Marketing Parenting


Special snowflakes.

Attachment parenting.


Tiger moms.


Parenting buzz-words are heard on the playground, read on the front pages of newspapers and discussed over lattes and text messages.  You’d best be aware of the latest trend or your child is in danger of winding up on a therapist’s couch at 28 years old unable to zip up her own coat, completely incapable of having a meaningful relationship and an absolute super-star at everything from singing acapella to sewing Christmas stockings and roasting a leg of lamb.


Keeping up with the latest parenting methodology is a little like keeping up with those Joneses.  The pendulum is in constant motion, swinging liberally from latchkey to helicopter.  We praise too much, we encourage too little.  We hold the reins too tight; we let them grow up too fast.  There is always something that we are doing wrong and there is always someone quick to point out the error of our ways.

We’re suckers for it.

Sadly parenting, like everything else from yoga to book clubs, has been expertly packaged, merchandized and publicized.  Smiling experts with more letters after their names than we can decipher, look down at us from their glossy book covers and claim to have all of the answers.

And for the most part guilt-ridden parents eat it up because no one wants to fuck-up raising their kids.  No one.

And marketers know this.

In my paltry six years of parenting, I have learned a lot, mostly that I won’t know all of the answers but I am not helpless.

In those early years, before making any decision, I would consult “the books”, and scan the Internet.  Terrified of making the wrong decision and being on the receiving end of furtive glances from the other moms in the playgroup, I would appease my anxiety with research.

And the beauty of the bookshelves brimming over with those parenting experts?  If you’re thorough enough you can always find someone to agree with you.

Danusia Lapinski, a Montreal-based parenting coach, suggests that when it comes to parenting ideology parents “have to decide if it’s right for you.  If it resonates with your values and needs.  Everyone’s different and you have to question the ideas you hear.”  (globe and mail)

There are a handful of parenting experts whom I turn to when I am seeking guidance or a helpful suggestion and these experts do echo the values and beliefs that my husband and I hold as our gold standard.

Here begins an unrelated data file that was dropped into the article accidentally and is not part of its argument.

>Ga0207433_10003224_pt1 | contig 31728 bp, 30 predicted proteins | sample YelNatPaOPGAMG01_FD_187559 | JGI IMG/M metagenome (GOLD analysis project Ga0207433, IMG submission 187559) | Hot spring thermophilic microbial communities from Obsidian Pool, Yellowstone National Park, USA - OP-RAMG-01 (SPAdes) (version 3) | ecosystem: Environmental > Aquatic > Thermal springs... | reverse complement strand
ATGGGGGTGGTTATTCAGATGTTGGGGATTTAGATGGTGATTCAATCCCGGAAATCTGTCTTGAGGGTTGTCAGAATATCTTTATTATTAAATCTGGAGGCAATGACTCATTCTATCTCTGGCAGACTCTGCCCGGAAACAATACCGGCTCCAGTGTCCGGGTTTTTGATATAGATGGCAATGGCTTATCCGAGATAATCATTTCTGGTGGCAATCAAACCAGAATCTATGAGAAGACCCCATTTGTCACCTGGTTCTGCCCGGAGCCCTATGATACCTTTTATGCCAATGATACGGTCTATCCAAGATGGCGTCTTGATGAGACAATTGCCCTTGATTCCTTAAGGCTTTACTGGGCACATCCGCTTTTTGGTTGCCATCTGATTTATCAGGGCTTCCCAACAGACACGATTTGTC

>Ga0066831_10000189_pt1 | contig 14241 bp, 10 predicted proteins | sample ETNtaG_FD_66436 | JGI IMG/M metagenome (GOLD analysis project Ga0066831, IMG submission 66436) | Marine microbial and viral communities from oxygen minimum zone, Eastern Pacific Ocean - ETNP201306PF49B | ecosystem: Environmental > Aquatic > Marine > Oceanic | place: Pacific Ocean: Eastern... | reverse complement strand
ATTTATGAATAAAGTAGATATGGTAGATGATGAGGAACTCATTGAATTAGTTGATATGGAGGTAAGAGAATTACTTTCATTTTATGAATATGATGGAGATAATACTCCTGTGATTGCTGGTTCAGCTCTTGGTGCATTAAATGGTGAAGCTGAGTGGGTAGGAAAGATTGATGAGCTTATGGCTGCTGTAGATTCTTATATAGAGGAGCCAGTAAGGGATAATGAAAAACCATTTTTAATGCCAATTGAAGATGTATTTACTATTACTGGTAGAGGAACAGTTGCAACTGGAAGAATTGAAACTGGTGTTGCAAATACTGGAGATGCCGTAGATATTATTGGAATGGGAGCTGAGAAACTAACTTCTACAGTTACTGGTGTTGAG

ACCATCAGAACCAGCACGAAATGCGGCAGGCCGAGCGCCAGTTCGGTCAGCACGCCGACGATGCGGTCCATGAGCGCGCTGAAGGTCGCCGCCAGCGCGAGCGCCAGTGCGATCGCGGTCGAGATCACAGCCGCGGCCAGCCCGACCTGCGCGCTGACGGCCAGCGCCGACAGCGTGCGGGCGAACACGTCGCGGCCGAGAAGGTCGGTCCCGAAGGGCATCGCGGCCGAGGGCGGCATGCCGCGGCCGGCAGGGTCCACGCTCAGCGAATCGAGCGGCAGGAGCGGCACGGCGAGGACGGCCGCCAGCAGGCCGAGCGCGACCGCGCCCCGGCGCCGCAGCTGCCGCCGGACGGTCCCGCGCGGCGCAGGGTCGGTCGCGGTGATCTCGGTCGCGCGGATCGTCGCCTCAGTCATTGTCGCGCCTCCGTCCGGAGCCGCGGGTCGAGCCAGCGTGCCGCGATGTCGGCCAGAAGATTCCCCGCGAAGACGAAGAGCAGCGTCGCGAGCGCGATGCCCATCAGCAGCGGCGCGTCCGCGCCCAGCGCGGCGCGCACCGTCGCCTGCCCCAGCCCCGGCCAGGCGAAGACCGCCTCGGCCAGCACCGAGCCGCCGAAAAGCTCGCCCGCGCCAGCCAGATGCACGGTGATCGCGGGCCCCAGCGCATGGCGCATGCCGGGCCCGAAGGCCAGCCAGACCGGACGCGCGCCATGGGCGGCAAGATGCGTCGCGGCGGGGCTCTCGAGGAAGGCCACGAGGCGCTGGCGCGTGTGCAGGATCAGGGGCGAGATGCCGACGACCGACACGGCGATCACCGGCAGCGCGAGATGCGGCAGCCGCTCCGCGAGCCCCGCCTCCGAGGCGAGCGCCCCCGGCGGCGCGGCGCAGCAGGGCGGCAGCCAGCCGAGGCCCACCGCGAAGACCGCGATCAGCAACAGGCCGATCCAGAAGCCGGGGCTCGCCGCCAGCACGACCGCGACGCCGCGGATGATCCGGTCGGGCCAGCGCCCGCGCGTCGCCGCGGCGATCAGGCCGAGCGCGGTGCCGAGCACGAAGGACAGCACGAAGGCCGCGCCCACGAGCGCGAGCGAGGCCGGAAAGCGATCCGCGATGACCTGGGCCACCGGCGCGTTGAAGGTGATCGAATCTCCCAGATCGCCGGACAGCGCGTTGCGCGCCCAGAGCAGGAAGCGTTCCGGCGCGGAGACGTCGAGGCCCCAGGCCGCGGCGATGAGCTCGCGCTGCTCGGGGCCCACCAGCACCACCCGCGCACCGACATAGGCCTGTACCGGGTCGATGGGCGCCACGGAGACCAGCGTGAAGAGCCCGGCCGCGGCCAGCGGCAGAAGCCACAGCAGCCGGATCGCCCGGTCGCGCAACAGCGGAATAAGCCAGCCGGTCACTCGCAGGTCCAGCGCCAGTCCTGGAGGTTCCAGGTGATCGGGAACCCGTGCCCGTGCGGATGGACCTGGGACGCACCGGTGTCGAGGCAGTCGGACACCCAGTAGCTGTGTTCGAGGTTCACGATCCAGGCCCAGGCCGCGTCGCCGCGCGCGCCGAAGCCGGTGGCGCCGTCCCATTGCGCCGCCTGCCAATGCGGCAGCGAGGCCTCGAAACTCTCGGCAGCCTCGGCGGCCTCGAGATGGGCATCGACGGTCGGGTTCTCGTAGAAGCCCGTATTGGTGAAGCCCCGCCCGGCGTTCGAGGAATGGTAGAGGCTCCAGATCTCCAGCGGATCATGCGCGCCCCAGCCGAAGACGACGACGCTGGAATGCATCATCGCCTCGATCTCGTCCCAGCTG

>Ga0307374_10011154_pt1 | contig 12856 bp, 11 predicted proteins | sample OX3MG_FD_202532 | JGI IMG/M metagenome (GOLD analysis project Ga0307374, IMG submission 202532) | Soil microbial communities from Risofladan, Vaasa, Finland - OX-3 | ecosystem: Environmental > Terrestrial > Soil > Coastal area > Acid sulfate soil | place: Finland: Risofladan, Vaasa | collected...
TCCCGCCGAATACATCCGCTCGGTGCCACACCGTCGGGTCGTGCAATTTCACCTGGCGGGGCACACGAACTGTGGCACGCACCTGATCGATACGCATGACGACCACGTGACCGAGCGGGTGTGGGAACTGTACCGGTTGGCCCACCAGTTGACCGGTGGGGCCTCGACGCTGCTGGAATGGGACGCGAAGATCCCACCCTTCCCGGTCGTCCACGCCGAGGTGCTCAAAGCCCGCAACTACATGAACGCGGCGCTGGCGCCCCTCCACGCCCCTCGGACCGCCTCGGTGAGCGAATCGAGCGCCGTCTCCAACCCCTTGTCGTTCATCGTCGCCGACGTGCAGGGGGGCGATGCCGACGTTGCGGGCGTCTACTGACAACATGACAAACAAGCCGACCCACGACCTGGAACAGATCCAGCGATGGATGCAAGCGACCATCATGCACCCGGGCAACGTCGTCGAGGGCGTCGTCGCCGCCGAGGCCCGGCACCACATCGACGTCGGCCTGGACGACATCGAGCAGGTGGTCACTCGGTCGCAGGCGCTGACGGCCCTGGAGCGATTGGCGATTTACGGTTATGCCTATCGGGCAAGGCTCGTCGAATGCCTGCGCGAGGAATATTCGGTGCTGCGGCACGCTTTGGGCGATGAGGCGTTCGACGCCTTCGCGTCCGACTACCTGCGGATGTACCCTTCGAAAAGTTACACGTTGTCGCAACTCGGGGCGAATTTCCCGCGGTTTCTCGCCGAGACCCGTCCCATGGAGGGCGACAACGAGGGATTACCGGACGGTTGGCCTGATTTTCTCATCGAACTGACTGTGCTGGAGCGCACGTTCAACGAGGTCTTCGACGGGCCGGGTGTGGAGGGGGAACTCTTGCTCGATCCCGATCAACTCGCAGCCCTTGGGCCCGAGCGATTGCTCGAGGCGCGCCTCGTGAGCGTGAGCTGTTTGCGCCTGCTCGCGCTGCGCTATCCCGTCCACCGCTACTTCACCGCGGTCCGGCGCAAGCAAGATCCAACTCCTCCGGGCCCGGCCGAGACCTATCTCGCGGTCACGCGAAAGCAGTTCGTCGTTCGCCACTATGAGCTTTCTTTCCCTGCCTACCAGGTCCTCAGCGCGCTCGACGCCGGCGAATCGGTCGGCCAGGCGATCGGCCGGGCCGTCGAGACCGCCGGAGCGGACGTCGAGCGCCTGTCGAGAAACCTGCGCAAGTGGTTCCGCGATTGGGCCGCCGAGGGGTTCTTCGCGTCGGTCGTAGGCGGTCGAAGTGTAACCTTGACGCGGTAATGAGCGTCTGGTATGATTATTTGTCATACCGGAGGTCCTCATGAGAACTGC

Whenever I am in doubt, I think about my sons as grown men.  I think about the character traits that I believe make up good men: persistence, worth ethic, curiosity, compassion, passion, self-control and kindness and I ask myself, am I helping or hurting their chances of growing up to be the best men that they have the potential to become?


The Playground Is A Classroom

On the third day of school I picked up my newly minted SKer from the dismissal line.  While I was waiting for him to run into my arms, a mother of one of his classmates turned to me and said the kids had been to the playground and with a roll of her eyes said, “I can take her to the slide.  What about learning some letters?”

Crap.  I didn’t know that our 4 and 5 year olds were applying to Ivy League schools tomorrow.  Why am I always the last to know?

My SKer inverts his letters, skips numbers when he counts to thirty and thinks that Terry Fox lives in the forest behind his grandparents’ house.  My pre-schooler would rather pick his nose than pick up a pencil and I am fairly certain I will have a struggle on my hands getting him to read a book, unless of course, he’s on a toilet.

But what my kids do excel at is, being kids.  They have wild imaginations that leave me eavesdropping from behind a wall, wishing that I had the video camera recording every sound that they make.

Sometimes the baby bathtub is a speedboat, and an old belt is the water ski rope.  Other times it is a racecar whizzing around the perimeter of the playroom.  One time it was a bobsled shooting down the stairs (I put a stop to that one).  Their new favourite game is playing dogcatcher.  The toddling baby* is the stray dog and the older two are “dog nappers” who surprise the unwitting mongrel and toss a net (blanket) over their capture.

The comment from the schoolyard mother made me bristle.  Sure anyone can take their own kid to the playground but would any sane person take them with 19 of their peers?  It’s on the playground where kids learn social skills.  They learn how to take turns, wait in line, and show compassion for others.

They create a bond outside of the classroom that can’t be replicated within the confines of four walls.  The way I see it, it’s like a company retreat.  Except the company is school and the employees are students.

What’s the point of good grades if a student lacks the social skills to apply them?  Furthermore, creativity and imagination need to be nurtured as they are born organically from childhood and simply cannot be taught by an instructor.

In terms of homework, I balance on the fence.  In the younger grades homework can actually be a communication tool between parent-teacher and parent-child.  Parents can reinforce what was learned in the classroom by engaging in discussions and enhance what is being taught by expanding the classroom walls to include the greater community.

We spent many hours this summer in the garden watching the tomatoes and cucumbers grow.  My son explained to me how root systems work and how tomatoes get their red colour.  We looked up answers to his questions on the Internet about what vegetables grow in Ontario during the summer months.  The seed, pardon the pun, for this learning was a school unit on plants.

I am sure that there will come a time when homework becomes a laborious chore for both of us, but for now and I hope for the future, I continue to look at it as an opportunity to enrich what he is learning.

And here is where I slide to the other side of that fence.  Homework that is rote and has no real application is dull.  Dull for everyone – student, parent and teacher.  Not only is it uninspiring but also it serves no real purpose.  In our face-paced society where parents are struggling to get dinner on the table, fighting with kids to complete tedious assignments does not sound like quality time spent – for anyone.

From my perch on the middle of the fence, I say that homework has it’s place but not at the expense of being a kid and bonding as a family.  There is so much more to life than grades and academics.  And I would say that I am not alone in my thinking.